“At least in JUPITER, statins look like a good idea in older people,” she said.

Robinson added that because of patient comorbidities in older patients, the use of statins does require some thought. The clinical guidelines do not make a strong recommendation for statins in these older primary-prevention patients, mainly because there is a wide divergence in patient function. If the patient is in good health, they would probably benefit from a statin, said Robinson.

New ACC/AHA/NHLBI Guidance on Lifestyle for CVD Prevention.





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Cardiologists and other healthcare professionals have waited years for the updated National Heart, Lung, and Blood Institute (NHLBI)–sponsored guidelines on cholesterol, blood pressure, and obesity management in adults. Today, with the release of (most of) these updates—albeit in a new form—come two new guidance documents, one on assessing CV risk and another tackling one of the most fundamental but frequently overlooked issues: lifestyle[1].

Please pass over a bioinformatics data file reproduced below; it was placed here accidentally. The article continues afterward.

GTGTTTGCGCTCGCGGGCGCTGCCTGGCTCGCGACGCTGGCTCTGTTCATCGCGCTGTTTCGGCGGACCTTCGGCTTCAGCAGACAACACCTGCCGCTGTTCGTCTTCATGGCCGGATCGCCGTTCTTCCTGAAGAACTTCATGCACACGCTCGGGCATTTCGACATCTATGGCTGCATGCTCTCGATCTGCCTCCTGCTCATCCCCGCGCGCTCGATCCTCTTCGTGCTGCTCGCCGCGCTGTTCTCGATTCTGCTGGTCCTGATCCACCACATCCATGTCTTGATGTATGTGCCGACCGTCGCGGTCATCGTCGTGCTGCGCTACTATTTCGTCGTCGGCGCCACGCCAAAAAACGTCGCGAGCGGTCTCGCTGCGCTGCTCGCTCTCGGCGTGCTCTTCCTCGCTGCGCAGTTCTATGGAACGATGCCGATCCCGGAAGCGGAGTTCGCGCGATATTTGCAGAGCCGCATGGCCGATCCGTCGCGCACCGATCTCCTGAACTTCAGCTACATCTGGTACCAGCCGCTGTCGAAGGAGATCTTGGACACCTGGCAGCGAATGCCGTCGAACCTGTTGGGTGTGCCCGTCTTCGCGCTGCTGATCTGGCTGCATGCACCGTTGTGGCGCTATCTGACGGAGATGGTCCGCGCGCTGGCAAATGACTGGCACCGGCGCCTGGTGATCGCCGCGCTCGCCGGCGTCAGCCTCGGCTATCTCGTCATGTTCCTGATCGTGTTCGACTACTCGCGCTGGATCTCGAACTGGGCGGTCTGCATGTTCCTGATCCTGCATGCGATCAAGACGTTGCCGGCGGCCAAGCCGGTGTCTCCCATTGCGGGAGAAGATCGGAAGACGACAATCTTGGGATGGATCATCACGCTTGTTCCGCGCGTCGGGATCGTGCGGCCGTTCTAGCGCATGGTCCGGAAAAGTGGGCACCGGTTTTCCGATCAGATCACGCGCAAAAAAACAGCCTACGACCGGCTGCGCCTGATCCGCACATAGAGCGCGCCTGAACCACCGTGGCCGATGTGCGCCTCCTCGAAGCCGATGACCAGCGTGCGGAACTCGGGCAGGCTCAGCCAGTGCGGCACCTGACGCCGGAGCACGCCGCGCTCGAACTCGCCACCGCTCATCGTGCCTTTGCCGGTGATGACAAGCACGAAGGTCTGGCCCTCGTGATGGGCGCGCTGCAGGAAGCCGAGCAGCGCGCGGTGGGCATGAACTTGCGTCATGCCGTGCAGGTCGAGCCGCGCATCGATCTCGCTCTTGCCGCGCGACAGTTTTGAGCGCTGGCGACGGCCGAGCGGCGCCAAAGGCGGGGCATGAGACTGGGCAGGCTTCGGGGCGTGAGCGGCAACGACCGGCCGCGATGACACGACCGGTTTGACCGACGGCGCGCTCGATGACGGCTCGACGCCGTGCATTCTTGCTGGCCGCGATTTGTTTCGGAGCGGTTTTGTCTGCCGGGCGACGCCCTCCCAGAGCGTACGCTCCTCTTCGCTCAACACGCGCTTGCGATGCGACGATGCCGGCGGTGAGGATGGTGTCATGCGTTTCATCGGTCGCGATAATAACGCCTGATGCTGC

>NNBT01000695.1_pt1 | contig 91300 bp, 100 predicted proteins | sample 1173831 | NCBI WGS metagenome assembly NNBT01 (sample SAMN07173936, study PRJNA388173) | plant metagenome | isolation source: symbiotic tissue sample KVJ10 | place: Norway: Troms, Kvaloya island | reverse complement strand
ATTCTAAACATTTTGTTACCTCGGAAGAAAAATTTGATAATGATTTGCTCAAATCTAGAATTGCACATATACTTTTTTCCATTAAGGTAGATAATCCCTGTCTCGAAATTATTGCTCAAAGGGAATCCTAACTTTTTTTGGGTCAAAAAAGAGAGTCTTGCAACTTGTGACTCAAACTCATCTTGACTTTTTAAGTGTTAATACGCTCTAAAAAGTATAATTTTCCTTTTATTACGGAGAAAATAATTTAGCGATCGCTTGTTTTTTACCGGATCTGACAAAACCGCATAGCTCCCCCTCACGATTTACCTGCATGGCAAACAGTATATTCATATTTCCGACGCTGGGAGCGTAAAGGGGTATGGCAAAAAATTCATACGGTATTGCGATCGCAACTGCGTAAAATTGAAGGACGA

The 2013 AHA/ACC Guideline on Lifestyle Management to Reduce Cardiovascular Risk, chaired by Dr Robert Eckel(University of Colorado, Anschutz Medical Campus) and Dr John Jakicic (University of Pittsburgh, PA), is published alongside three other sets of ACC/AHA coordinated guidelines in both the Journal of the American College of Cardiology and Circulation. The lifestyle guidelines, as with the other guidelines, are accompanied by a companion document representing the “NHLBI Systematic Review.”

Key Recommendations

Speaking with reporters, Eckel explained that the aim of the lifestyle guidelines was to “reevaluate and update the concept of a healthy lifestyle,” with the specific aim of preventing progression to cardiovascular disease in at-risk patients.